Role of delayed type hypersensitivity responses in protection during chronic Plasmodium berghei infection as evidenced by homing of radiolabelled bone marrow cells and contact sensitivity.Jpn J Exp Med. 1990 Apr; 60(2):45-50.JJ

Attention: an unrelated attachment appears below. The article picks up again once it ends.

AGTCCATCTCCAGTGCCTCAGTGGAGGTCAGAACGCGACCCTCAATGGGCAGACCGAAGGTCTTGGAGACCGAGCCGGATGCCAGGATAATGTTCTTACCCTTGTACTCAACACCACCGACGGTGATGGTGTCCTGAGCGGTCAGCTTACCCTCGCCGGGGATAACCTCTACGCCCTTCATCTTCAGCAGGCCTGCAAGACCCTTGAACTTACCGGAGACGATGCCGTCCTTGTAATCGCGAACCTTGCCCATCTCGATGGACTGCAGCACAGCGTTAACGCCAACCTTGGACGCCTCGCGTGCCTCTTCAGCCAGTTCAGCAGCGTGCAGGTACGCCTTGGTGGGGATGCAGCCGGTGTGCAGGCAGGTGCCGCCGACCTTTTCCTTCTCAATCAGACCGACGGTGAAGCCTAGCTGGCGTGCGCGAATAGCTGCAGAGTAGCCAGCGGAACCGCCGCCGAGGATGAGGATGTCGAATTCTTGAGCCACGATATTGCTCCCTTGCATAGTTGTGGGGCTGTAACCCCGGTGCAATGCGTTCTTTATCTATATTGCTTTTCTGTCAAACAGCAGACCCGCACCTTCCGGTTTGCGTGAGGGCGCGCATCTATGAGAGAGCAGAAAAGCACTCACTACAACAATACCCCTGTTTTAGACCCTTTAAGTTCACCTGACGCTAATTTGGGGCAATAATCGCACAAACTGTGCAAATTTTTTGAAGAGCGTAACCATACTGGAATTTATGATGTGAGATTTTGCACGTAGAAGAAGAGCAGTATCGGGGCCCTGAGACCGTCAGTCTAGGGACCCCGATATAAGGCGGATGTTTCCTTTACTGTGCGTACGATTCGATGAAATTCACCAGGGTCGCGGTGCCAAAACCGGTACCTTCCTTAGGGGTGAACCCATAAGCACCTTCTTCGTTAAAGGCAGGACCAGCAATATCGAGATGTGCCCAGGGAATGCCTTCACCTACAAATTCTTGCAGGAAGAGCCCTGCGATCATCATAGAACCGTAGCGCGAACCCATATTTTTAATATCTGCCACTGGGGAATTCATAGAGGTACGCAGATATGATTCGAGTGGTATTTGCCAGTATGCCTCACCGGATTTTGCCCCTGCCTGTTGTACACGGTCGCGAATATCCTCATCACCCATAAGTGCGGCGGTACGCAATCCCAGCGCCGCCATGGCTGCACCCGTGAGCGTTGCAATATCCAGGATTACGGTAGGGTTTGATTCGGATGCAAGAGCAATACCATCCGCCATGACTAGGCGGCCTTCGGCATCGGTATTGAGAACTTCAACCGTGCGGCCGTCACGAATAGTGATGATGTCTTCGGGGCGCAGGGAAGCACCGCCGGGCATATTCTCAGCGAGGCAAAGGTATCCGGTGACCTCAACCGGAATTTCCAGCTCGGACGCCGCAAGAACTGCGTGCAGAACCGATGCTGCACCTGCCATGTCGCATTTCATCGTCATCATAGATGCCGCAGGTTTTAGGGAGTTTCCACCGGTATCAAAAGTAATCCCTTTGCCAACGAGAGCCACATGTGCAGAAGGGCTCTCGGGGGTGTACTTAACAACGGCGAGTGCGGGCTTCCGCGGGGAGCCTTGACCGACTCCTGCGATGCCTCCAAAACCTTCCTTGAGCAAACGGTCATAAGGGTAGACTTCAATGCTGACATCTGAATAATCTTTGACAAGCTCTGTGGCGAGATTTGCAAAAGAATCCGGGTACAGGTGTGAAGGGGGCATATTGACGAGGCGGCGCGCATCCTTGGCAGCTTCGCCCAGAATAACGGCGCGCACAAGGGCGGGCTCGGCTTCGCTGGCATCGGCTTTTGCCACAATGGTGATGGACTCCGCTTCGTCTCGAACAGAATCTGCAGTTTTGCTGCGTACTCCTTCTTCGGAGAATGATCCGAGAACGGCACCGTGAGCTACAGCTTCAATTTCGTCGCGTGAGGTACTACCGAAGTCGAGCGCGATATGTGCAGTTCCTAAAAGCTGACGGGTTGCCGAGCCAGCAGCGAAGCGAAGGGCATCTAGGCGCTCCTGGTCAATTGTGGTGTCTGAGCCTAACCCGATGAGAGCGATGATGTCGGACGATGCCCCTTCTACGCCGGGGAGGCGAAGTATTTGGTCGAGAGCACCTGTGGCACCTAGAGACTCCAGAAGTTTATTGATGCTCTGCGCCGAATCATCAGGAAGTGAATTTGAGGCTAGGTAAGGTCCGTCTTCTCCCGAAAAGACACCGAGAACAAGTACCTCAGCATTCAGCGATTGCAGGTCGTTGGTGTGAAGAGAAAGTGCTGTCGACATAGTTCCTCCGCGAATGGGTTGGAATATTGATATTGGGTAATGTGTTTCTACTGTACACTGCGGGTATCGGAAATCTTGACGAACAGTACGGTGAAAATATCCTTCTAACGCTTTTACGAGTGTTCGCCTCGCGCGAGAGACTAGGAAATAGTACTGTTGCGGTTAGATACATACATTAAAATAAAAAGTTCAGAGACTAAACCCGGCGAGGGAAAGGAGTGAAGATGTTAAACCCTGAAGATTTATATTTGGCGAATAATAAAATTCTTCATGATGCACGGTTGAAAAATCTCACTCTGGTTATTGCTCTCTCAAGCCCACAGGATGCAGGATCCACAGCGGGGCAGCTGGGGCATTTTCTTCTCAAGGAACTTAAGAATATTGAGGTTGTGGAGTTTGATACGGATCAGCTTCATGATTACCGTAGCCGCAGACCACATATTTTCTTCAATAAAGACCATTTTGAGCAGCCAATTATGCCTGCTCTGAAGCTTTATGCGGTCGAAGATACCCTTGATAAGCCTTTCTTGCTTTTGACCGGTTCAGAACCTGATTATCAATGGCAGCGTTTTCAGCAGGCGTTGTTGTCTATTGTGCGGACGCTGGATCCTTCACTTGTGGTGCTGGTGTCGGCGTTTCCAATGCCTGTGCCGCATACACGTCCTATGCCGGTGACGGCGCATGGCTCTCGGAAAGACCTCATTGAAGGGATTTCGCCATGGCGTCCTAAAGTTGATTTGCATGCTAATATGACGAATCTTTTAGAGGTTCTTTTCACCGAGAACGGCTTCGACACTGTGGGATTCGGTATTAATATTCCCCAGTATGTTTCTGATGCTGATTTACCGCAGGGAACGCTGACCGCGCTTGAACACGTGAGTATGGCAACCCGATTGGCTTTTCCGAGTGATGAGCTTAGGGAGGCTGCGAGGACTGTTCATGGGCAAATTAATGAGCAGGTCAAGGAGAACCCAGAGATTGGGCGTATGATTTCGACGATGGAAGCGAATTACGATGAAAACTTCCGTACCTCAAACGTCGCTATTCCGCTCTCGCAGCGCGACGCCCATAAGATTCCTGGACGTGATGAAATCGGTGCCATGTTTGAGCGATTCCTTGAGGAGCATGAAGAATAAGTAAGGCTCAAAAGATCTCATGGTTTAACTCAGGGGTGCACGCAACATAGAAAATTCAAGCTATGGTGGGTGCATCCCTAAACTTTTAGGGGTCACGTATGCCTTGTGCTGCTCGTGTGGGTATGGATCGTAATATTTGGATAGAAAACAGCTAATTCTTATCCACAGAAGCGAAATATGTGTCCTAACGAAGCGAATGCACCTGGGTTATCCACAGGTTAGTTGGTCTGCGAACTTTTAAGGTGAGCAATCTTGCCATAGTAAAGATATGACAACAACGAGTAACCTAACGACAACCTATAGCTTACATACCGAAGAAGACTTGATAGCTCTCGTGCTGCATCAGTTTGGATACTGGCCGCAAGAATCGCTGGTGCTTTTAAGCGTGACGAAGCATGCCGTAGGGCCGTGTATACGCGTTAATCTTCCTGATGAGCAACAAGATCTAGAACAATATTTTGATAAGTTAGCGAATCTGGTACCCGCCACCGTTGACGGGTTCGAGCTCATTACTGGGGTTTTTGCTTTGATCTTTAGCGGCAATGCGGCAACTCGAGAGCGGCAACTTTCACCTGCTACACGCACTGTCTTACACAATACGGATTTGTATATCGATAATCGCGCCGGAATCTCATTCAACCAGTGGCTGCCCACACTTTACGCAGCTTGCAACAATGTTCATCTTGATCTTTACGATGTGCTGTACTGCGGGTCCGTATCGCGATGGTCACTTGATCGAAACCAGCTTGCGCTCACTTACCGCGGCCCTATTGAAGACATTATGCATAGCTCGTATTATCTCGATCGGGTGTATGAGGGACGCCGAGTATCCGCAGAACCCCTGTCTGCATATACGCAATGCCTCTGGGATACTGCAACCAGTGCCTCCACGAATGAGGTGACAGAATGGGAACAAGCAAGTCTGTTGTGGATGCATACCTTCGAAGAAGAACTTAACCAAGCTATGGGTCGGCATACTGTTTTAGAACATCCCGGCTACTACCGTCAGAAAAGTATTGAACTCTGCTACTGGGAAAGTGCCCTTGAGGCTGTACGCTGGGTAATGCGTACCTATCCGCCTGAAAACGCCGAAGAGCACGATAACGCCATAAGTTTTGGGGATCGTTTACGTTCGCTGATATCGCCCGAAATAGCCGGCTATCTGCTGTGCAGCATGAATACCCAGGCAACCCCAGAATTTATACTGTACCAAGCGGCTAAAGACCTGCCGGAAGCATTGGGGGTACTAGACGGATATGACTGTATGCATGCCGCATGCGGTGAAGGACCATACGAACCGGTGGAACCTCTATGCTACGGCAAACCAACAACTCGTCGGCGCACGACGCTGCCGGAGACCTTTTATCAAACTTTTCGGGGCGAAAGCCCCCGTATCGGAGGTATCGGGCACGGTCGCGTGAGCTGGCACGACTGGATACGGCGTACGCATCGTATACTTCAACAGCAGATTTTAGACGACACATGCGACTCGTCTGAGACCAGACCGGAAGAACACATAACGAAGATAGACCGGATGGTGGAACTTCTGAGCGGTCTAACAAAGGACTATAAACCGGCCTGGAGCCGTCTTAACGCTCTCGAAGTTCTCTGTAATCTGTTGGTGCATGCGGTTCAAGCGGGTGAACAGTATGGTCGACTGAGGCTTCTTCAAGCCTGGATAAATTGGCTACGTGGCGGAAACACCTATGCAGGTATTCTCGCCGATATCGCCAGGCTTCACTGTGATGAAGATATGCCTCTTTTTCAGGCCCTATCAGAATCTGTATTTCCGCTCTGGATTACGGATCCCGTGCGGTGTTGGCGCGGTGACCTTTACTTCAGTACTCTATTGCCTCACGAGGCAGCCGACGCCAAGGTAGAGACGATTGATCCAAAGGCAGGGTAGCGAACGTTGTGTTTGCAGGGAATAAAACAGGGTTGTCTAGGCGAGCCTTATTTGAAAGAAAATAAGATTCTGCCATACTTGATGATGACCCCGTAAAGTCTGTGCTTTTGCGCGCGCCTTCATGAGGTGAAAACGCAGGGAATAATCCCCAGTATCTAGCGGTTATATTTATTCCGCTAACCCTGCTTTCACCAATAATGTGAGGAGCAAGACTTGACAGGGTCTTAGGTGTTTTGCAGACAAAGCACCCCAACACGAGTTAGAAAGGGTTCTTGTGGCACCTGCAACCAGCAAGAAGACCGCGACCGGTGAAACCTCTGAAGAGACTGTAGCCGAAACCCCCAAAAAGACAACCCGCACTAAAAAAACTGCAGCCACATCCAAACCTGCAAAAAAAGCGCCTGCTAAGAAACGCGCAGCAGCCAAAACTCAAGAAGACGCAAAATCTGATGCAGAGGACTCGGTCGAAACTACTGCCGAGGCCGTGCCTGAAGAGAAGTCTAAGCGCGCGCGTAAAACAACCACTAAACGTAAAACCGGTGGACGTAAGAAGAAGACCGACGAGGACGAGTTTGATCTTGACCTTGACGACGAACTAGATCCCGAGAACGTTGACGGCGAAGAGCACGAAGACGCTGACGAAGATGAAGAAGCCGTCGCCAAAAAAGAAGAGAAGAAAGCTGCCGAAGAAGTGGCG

A comparative study of specific and non-specific immunosuppression has been carried out in acute and chronic Plasmodium berghei infected mice in an in vivo system. In our previous studies, immunosuppression during acute P. berghei infection was attributed to T lymphocytes when we studied modulation of blastogenic response of lymphocytes in an in vitro system. In the present study, delayed type hypersensitivity (DTH) was evident from the homing of radiolabelled bone marrow cells into the delayed lesions of antigen challenged foot pads during chronic infection. This response was suppressed during acute infection especially in early stages. A greater concentration of bone marrow cells in the liver and spleen occurred during chronic infection in comparison with acute infection. When radiolabelled bone marrow cells from infected mice were injected into the normal mice previously given malaria antigen in foot pads, no significant change in homing pattern in liver, spleen or foot pads was observed. Contact sensitivity to picryl chloride was suppressed during acute infection, but was intact during chronic infection. Since these responses are mediated by T lymphocytes, significance of these responses is discussed.